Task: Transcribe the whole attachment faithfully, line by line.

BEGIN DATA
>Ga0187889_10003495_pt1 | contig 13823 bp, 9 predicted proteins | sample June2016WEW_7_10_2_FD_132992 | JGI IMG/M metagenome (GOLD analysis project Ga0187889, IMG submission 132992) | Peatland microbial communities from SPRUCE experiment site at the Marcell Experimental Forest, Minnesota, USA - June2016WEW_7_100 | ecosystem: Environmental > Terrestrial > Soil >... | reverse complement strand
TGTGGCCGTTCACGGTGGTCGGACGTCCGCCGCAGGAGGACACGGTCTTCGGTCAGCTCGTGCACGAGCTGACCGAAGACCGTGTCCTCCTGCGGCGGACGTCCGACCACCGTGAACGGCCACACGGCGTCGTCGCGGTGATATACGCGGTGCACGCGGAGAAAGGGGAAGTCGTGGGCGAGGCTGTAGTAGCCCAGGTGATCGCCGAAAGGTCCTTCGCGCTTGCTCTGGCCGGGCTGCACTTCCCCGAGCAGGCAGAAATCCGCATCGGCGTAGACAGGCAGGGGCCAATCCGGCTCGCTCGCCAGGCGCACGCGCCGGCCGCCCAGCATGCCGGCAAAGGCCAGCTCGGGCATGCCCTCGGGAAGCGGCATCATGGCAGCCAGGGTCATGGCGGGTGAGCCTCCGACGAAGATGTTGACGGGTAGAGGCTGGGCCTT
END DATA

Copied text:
>Ga0187889_10003495_pt1 | contig 13823 bp, 9 predicted proteins | sample June2016WEW_7_10_2_FD_132992 | JGI IMG/M metagenome (GOLD analysis project Ga0187889, IMG submission 132992) | Peatland microbial communities from SPRUCE experiment site at the Marcell Experimental Forest, Minnesota, USA - June2016WEW_7_100 | ecosystem: Environmental > Terrestrial > Soil >... | reverse complement strand
TGTGGCCGTTCACGGTGGTCGGACGTCCGCCGCAGGAGGACACGGTCTTCGGTCAGCTCGTGCACGAGCTGACCGAAGACCGTGTCCTCCTGCGGCGGACGTCCGACCACCGTGAACGGCCACACGGCGTCGTCGCGGTGATATACGCGGTGCACGCGGAGAAAGGGGAAGTCGTGGGCGAGGCTGTAGTAGCCCAGGTGATCGCCGAAAGGTCCTTCGCGCTTGCTCTGGCCGGGCTGCACTTCCCCGAGCAGGCAGAAATCCGCATCGGCGTAGACAGGCAGGGGCCAATCCGGCTCGCTCGCCAGGCGCACGCGCCGGCCGCCCAGCATGCCGGCAAAGGCCAGCTCGGGCATGCCCTCGGGAAGCGGCATCATGGCAGCCAGGGTCATGGCGGGTGAGCCTCCGACGAAGATGTTGACGGGTAGAGGCTGGGCCTT